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Some cities around the world are beginning to buck the long established trend of suburban living as discussed in the recently published Strategy Briefing, Urban Core Revival: Drivers, In-Depth Look at Cities and Implications for Businesses. Among UK cities, this tendency is most evident in Manchester’s core urban area (City of Manchester) which grew seven times faster compared to the remaining metropolitan area over 2006-2016. The city’s regeneration since the end of the 1990s has helped modernise its landscape, providing a basis for the development of the city’s service-based industries and nurturing an urban vibe that has great appeal to young professionals.
Source: Euromonitor International
After its industrial success during the 18th and 19th centuries in the textiles industry, the decline of manufacturing in the 20th century, as well as the growing trend of suburban living, left the city centre in tatters, with swathes of derelict buildings and escalating crime. Indeed the turning point came in 1996 after the IRA (Irish Republican Army) bombings devastated large parts of the city centre, including the Arndale Shopping Centre and Shambles Square. The city’s rebuilding became a national priority and this entailed the development of Manchester Millennium Limited— a public-private partnership taskforce in charge of redeveloping Manchester into a modern, thriving and livable city. The city’s development revolved around six focal points: Restoration and Enhancement of the Retail Core; Stimulation and Diversification of the City’s Economic Base; Development of an Integrated Transport Strategy; Creation of a Quality City Core Fit for the 21st Century; Creation of a Living Cityand The Creation of a Distinctive Millennium Quarter. Indubitably, the regeneration process planted the seeds for success and cemented its position as a major contender among other large cities in the country such as Birmingham, Leeds, Edinburg and Glasgow in becoming the UK’s next most important investment market after London.
The success of the Commonwealth Games in 2002 further consolidated Manchester’s ambition in becoming a regional urban centre which not only offers career opportunities in well-paid knowledge-based industries but combines this with a high standard of living. For example, Manchester’s financial district, Spinningfields (also dubbed the Canary Wharf of the North) which formed in the early 2000s, plays host to some of the largest companies in the UK including the Royal Bank of Scotland (RBS), Barclays and BNY Mellon. The transformation of the city into a thriving tertiary-based economy, capable of attracting some of the most prestigious names in finance and professional services, roused the attention of highly-skilled graduates from all over the country. The lure of chic and hip city lifestyles among the young drove residential real estate investment into the city. Beetham Tower for instance, completed in 2006, was one of the most notable, being the tallest residential building in Europe at 169 metres with a total of 47 floors.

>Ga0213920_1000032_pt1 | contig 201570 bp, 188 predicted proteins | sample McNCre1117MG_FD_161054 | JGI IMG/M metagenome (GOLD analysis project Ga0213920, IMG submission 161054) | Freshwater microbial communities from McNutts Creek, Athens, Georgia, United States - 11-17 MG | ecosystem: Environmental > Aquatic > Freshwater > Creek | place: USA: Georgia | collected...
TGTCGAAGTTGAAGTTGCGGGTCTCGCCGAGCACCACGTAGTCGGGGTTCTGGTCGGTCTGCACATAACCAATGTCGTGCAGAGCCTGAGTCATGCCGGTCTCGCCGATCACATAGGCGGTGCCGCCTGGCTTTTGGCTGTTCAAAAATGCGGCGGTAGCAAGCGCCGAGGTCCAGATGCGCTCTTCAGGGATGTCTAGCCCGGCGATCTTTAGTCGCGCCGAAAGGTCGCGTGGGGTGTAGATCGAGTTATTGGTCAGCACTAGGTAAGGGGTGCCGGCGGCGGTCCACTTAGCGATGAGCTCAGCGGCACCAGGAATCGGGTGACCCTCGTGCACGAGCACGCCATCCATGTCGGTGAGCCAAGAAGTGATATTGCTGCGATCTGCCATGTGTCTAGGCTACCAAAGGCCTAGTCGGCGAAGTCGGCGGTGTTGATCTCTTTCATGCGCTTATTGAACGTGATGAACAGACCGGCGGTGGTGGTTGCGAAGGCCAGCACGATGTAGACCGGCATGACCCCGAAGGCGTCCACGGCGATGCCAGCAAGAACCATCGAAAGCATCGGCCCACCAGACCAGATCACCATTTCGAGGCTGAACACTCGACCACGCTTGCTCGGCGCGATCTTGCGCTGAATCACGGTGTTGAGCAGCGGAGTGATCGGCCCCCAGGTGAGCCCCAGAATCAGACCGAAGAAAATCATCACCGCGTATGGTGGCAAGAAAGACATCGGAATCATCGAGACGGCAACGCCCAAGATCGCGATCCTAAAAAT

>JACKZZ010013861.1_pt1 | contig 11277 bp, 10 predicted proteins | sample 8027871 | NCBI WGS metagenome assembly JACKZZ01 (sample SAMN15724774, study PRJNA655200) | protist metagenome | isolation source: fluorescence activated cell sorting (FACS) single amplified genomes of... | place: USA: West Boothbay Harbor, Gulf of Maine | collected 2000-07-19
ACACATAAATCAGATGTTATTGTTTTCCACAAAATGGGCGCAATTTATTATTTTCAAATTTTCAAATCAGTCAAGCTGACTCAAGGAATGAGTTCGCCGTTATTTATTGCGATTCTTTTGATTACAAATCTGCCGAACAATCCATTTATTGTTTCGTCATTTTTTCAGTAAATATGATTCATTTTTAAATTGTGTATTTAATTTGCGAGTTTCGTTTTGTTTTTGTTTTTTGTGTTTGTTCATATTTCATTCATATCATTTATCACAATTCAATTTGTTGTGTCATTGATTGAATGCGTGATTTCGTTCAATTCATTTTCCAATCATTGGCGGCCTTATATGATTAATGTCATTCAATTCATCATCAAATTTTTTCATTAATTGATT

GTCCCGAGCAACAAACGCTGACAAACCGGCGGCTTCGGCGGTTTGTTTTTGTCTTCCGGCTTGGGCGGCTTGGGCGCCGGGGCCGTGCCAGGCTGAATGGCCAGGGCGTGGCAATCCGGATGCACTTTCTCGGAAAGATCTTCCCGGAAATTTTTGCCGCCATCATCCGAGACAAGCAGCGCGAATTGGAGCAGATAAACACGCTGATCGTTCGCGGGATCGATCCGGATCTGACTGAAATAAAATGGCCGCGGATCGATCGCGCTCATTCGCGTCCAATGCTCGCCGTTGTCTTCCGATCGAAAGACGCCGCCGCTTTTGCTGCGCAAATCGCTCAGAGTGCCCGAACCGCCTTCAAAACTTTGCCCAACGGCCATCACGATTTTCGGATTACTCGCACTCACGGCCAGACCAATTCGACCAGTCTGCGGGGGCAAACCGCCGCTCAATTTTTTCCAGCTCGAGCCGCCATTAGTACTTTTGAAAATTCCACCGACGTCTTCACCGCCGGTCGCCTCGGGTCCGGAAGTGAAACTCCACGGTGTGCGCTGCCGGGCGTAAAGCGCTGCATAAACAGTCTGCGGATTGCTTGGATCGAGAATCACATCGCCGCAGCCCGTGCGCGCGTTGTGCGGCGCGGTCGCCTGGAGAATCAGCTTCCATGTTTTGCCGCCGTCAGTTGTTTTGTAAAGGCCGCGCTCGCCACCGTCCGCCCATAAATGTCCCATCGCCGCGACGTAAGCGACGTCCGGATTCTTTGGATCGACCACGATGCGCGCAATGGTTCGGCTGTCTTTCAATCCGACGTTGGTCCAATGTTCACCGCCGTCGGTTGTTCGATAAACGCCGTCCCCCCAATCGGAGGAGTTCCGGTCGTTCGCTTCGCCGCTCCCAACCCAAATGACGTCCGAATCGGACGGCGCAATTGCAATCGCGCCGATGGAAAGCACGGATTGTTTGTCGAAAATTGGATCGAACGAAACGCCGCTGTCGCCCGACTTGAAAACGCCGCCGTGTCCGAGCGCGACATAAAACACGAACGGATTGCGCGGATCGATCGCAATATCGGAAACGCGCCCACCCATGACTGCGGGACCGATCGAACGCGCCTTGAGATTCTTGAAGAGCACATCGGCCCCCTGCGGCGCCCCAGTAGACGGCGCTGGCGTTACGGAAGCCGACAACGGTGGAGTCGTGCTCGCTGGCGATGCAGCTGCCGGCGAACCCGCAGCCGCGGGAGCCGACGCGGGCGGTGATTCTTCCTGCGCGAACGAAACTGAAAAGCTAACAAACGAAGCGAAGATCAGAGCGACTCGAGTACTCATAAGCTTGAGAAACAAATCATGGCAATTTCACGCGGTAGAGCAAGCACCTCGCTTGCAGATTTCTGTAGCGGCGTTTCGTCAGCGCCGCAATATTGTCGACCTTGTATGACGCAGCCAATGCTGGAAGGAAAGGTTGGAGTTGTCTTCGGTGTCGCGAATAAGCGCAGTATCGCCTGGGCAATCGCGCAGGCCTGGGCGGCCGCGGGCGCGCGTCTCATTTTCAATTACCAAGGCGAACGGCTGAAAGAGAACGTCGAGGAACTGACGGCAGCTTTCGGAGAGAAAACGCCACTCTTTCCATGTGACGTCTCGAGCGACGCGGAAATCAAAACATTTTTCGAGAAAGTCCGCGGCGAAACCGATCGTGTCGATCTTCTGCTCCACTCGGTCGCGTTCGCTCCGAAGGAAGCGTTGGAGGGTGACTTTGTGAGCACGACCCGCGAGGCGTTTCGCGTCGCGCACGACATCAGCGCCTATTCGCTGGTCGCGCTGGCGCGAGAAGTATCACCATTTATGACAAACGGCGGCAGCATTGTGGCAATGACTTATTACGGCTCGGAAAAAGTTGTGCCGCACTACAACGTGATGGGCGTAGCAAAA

With London embroiled in an affordability crisis as pointed out by the real estate researchers Knight Frank, it presents a perfect opportunity for Manchester City Centre to continue consolidating its commercial, residential and retail potential. According to the Global Investment Firm BNY Mellon, in the decade to 2025, 55,000 new jobs will be created in the city centre alone adding over GBP19 billion (USD26 billion) in total gross value added by 2030. With Manchester’s core urban area’s population set to reach 615,000 in 2025 as according to Euromonitor International (557,000 in 2016), the demand for residential real estate will continue to be powered by the continued influx of young professionals and students. One of the newest residential and commercial developments, the GBP153 million (USD207 million) Angel Gardens, will add a further 466 flats and continue maintaining the city centre’s residential appeal.